The Family History of The Kray Twins Part 2: Georgian Goldsmith, Jeweller, Dealer, and Chapman


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The first Kray we come across in the direct line is Frederick Kray born around 1773 in the City of London or nearby. Frederick is the Kray twins’ Great Great Great Grandgather. He worked as a Goldsmith, Jeweller , Dealer and Chapman, the first two occupations indicate an upmarket trade, but Dealer and Chapman indicate a trader of a lower level, working in the markets and Dealers Shops. A Chapman, indicates someone who barters and strikes deals (Ceap in old English being the root of “cheap” meanng a bargain or a deal). It seems likely that Frederick served his apprenticeship as a Goldsmith, then went into business on his own selling the goods rather than making them for sale. He is never described as a Journeyman or Master of his craft, so he may never have finished his apprenticeship.

In any case he makes some risky decisions in his life, getting young Mary, pregnant at fourteen in 1795 when he was twenty two; not a crime at the time, but showing a lack of judgement. The pair stay together and have three sons between 1796 and 1800; Fredeerick Joseph, John (the Kray twins’ Great Great Great Grandfather), and Richard.

For a while Frederick gets by, managing to bring in enough money to take out a lease on a house, in Stanhope Street, Clare Market. This was an area wdeged in between theatres and divided into “Ladyships” owing to the Madams who ran the brothels and lorded over the area. The rest of the streets and lanes were mainly inhabited by Butchers who ran herds of animals through the narrow lanes for slaughter in the shambles, cheap grocery shops, and stalls selling other goods.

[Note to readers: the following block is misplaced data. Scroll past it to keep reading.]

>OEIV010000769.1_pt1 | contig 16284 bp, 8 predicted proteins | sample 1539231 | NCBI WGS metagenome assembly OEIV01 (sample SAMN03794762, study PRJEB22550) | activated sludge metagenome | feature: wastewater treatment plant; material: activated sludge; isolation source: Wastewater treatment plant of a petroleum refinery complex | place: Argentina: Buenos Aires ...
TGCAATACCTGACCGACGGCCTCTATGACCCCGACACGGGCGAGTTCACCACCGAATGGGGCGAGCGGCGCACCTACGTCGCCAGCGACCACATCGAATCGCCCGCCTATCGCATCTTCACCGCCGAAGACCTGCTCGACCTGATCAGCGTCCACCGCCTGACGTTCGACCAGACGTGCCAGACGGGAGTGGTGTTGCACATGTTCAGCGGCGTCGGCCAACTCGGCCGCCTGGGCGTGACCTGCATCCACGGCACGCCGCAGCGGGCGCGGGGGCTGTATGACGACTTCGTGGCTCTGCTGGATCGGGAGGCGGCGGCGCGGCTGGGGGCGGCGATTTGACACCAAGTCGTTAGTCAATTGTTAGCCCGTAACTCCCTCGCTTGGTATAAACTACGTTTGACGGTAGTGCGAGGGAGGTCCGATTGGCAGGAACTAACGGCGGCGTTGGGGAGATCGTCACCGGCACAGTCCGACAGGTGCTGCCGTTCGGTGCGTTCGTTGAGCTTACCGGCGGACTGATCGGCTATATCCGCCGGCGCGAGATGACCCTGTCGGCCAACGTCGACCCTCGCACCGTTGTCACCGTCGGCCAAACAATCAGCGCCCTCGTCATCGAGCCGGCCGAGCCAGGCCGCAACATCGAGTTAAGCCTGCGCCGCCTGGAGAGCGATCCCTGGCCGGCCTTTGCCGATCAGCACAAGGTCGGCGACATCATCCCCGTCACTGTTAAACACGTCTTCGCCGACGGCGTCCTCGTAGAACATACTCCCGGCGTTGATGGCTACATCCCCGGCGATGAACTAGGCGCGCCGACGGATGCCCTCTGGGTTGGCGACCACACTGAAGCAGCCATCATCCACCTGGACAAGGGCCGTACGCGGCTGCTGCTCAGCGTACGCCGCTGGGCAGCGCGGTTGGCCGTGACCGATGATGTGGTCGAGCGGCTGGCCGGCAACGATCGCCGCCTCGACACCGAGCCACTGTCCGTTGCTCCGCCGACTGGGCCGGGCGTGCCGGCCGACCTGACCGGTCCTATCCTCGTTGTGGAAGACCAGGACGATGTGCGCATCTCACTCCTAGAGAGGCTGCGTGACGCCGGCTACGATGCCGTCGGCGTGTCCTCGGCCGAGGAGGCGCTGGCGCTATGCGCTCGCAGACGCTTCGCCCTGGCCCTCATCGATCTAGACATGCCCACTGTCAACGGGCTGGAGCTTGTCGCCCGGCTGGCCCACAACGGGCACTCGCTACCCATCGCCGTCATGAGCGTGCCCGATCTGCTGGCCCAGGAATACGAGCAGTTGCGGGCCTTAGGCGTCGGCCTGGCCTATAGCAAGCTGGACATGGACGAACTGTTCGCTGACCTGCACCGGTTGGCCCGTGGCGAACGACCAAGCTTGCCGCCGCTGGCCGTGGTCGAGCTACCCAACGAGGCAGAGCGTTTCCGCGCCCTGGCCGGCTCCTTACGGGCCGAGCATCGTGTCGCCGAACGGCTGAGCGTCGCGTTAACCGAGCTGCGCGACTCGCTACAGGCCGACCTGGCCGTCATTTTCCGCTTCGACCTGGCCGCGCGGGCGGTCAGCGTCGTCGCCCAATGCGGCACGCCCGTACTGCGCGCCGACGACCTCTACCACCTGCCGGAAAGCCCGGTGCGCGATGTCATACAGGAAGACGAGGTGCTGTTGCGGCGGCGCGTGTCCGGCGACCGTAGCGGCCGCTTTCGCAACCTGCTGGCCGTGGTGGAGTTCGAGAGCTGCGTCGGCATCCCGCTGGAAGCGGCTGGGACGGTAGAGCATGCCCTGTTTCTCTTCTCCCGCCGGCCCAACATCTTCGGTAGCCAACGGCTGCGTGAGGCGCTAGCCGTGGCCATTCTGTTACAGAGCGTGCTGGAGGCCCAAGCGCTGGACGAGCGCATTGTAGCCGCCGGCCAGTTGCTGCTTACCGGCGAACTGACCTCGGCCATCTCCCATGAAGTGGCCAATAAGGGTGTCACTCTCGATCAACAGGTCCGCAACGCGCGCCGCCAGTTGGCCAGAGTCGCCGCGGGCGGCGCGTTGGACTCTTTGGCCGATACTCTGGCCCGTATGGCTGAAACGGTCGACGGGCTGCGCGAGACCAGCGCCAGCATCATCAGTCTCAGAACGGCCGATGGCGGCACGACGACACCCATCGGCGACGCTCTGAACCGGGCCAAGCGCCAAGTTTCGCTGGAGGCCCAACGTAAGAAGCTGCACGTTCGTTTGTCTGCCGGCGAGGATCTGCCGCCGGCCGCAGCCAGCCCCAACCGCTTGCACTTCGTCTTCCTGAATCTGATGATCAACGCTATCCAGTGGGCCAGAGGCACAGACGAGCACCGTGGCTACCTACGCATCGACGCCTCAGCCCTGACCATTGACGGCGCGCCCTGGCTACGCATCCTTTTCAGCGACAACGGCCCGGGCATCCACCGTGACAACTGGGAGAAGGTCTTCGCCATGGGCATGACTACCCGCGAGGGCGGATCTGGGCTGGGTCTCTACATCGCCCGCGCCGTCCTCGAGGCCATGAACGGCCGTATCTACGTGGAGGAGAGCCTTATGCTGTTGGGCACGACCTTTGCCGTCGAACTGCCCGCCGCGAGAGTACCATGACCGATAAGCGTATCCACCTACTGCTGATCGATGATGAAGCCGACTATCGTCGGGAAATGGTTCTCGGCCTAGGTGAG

Frederick most likely bought and sold jewellry, a precarious living and by 1806 Fredeick finds that he can’t sustain his business, and is taken into Bankruptcy by his creditors. His debts are eventually discharged by the sale of all his worldly goods at a public auction from his home, strangers, and neighbours, picking through the Krray’s belongings, and buying them amidst cat-calls and jears from the people routing through their belongings, whilst Frederick, Mary and the children can just look on in despair.

Frederick never recovers from the blow, and the family struggles to survive, until in 1815 at the age of fortytwo he dies. What caused his financial ruin and early death is not certain, but relations had not been all they could be between Fredericka nd Mary for some years as no children are born after 1800, despite them both being in their prime. Perhaps the proximity of the whore houses and drinking dens of the Clare Market had proved to be too much of a temptation for Frederick, a man with ready cash in his pocket.

Fortunately for the family the boys had managed to get trades, the eldest Frederick and youngest Richard following their father’s trade as Goldsmiths, the middle son John becoming a less glamourous Brass Founder. This indicates that Frederick may still had had friends amonget the Goldsmiths, getting two of his boys into apprenticeships with them, perhaps John the middle son was less well disposed and therefore went into an allied metal working trade as a Brass founder, requiring less skill but more brawn. Mary and her eldest son Frederick crossed the Thames back to the Surrey side where she was born, and no doubt where her family still lived.

The two elder sons married at the end of their apprenticeships both in 1818, Frederick staying on the Surrey side of the river, and John staying in the City and Whitechapel. The youngest son Richard stayed north of the river and married in 1822.

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